(Above: Photo illustration of Jane Compson by Ryan Moriarty.)
Universities are hubs of thinking. The pursuit of knowledge requires careful analysis and experimentation. Students commit themselves to a years-long process of exploration and growth. The same is true of faculty and staff. Sure, the objectives may be different but the approach is similar. This commitment to the cerebral has a curious twist. “I feel like academia and society as a whole are focused so much on the cognitive, but much of where the rubber meets the road is actually emotional or even spiritual,” said UW Tacoma Assistant Professor Jane Compson. Essentially, we’re thinking about everything except ourselves.
This neglect of self can lead to burnout, a topic Compson is currently exploring in her research. She’s come up with a program called CARE (Compassion, Awareness, Resilience, Empowerment) that addresses issues of chronic stress. Compson developed the framework for CARE while investigating burnout among nurses. “Burnout is a huge problem in the nursing profession and in the healthcare profession as a whole,” she said. Compson detailed the CARE heuristic for a paper published in The Journal of Nursing Education and Practice.
This past January Compson took her work out of the realm of the theoretical. She enlisted a group of staff and faculty as well as community members to participate in a pilot study to understand CARE’s efficacy. Sixteen people signed up for the four-week course. “This test was all about building the boat,” said Compson. “I wanted to find out what worked and what didn’t.”
Part of Compson’s intent with CARE is to build a research-based program that helps people reduce stress. “In the last years we’ve seen an explosion in what some call “McMindfulness,” she said. “I thought it was important to ground my work in evidence.”
Compson has a Ph.D. in comparative religions. Her course load at UW Tacoma includes classes on religion, ethics and the environment. Compson studies Buddhism, particularly the secular application of Buddhist teachings including meditation. Until recently, meditation was largely seen as a religious practice. “Everyone can do it,” said Compson. “You don’t have to be of a certain faith to benefit from what amounts to daily focused attention.”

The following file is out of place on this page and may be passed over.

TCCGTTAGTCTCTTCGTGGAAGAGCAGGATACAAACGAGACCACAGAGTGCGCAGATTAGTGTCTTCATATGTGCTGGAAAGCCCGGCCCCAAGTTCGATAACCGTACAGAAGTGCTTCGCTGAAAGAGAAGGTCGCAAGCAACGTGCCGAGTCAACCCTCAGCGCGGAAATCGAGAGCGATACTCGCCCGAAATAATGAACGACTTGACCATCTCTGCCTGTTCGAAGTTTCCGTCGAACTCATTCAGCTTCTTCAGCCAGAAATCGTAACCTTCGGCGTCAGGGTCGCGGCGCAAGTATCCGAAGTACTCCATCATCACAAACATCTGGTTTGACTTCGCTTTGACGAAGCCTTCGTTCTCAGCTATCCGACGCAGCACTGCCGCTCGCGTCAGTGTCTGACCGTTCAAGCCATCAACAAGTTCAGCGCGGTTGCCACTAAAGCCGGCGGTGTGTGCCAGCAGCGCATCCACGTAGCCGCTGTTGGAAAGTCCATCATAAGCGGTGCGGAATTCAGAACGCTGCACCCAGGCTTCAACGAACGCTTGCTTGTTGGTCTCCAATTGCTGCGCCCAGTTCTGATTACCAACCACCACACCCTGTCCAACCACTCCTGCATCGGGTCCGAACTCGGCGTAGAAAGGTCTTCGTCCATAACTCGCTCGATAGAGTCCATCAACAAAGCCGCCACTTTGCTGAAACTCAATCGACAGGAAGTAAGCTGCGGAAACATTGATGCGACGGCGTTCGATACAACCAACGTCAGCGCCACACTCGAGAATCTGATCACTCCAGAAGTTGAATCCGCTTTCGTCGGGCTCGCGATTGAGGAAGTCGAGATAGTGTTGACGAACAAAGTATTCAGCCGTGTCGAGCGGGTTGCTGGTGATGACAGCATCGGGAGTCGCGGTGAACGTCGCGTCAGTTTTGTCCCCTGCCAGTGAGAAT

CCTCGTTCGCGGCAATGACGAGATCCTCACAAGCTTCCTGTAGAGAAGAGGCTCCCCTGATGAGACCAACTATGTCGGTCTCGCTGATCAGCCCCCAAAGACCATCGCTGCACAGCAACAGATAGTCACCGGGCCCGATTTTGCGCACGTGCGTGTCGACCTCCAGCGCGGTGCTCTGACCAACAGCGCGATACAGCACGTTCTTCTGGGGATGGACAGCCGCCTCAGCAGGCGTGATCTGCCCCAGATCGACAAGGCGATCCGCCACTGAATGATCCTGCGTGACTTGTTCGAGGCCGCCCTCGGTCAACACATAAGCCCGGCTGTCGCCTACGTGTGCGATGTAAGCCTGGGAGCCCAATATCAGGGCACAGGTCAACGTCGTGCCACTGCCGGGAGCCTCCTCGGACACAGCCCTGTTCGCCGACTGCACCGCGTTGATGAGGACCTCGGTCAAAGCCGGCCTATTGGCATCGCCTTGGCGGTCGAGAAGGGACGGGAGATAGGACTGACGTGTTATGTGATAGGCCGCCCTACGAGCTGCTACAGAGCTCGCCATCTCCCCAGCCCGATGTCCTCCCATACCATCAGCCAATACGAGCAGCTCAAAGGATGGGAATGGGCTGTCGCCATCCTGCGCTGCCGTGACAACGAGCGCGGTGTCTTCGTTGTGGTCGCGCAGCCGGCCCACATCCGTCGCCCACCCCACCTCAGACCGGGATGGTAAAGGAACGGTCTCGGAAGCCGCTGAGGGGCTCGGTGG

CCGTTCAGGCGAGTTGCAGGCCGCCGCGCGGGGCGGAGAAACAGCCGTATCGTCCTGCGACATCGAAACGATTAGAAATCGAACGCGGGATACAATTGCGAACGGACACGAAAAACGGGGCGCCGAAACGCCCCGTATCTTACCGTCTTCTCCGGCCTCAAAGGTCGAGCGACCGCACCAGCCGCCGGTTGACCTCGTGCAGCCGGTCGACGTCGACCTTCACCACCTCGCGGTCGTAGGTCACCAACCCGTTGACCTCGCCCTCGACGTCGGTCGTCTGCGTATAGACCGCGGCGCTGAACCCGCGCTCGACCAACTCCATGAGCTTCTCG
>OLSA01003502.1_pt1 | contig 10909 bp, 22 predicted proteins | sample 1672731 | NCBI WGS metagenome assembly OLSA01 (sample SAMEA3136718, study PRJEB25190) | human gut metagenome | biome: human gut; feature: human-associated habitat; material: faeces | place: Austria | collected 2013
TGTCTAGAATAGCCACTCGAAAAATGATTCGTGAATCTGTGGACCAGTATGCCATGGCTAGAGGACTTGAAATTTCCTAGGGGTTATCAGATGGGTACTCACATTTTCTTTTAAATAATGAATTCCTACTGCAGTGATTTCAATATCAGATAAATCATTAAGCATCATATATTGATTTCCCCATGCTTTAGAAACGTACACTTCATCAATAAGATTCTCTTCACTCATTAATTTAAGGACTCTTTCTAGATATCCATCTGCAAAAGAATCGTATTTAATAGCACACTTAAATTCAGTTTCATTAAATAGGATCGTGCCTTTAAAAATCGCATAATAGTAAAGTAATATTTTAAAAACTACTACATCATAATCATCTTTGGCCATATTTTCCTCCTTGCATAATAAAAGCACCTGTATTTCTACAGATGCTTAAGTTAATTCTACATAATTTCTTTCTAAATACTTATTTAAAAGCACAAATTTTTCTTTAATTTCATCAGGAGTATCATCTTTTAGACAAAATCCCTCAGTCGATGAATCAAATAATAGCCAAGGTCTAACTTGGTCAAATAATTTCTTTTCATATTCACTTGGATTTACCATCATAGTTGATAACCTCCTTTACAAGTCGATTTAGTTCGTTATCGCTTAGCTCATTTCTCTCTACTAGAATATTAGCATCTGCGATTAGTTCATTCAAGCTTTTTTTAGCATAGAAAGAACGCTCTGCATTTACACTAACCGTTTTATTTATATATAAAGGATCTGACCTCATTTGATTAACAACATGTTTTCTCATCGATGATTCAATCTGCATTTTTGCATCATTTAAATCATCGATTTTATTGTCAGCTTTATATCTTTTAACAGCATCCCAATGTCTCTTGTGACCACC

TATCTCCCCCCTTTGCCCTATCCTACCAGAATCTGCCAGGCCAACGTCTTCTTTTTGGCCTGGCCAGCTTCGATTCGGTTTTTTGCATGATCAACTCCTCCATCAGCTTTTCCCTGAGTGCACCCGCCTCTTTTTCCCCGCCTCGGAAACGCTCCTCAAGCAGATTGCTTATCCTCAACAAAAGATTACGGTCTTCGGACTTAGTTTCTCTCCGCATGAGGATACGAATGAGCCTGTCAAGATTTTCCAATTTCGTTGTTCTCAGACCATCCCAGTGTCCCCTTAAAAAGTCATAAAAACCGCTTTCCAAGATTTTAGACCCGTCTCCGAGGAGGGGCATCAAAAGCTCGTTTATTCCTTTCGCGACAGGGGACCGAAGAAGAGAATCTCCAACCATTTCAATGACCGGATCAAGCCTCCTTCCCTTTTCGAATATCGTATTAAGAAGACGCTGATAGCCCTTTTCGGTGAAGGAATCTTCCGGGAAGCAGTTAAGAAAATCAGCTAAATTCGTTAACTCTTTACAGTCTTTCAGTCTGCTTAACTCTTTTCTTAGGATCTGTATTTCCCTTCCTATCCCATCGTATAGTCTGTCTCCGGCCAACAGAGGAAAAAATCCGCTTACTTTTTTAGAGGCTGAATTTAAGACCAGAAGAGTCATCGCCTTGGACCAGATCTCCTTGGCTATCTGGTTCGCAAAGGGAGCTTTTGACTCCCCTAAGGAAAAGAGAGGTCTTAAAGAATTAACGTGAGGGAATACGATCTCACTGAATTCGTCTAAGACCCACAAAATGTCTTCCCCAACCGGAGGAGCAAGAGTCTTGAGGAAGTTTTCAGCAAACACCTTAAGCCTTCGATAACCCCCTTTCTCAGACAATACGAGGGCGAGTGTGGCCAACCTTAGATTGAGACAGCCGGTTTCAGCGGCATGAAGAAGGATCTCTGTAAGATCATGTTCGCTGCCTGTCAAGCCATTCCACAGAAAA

Dr. Compson would like to run more CARE courses at UW Tacoma and in the community. She is looking for campus and community partners who may be interested in working with her to develop CARE courses in their contexts.
The pilot program ended in late January of this year. Participants focused on one aspect of the CARE model each week. Compson assigned the group homework that included meditation, readings and videos that were designed to better their understanding of the material. “I’m really interested in helping develop self-care literacy,” said Compson.
The group met every Wednesday to discuss the previous week’s lessons. That hour-and-a-half offered people a chance to ask questions and discuss best practices. More than that, the time helped foster a sense of connection. “This was a really good community builder,” said Compson. “We created a comfortable environment where people could really let their guards down and talk about their experience.”
Compson administered a pre- and post-test to gauge how well the program worked in terms of reducing stress and negative mind states. She is analyzing the results but doesn’t feel they’ll be statistically significant due to the small sample size. Compson is more interested in making tweaks to CARE in hopes that it can be used in other settings. “I’m interested in offering this as a course,” she said. Compson already incorporates mindfulness into her courses. She begins each class with a short meditation. “My students have really responded,” she said. “Students are very busy and I think they appreciate the chance to take a step back.”
Compson is, in a sense, encouraging a break from the type of thinking done on a university campus. That’s not to say people should give up on their studies; rather, that they take a few minutes every day to focus their thoughts inward. “Research shows that compassion and mindfulness have lots of physical and psychological benefits,” she said. “I hope CARE will help develop strategies for people to make a sustainable way of building these habits in their lives.”
John Burkhardt, UW Tacoma Communications, 253-692-4536 or email@example.com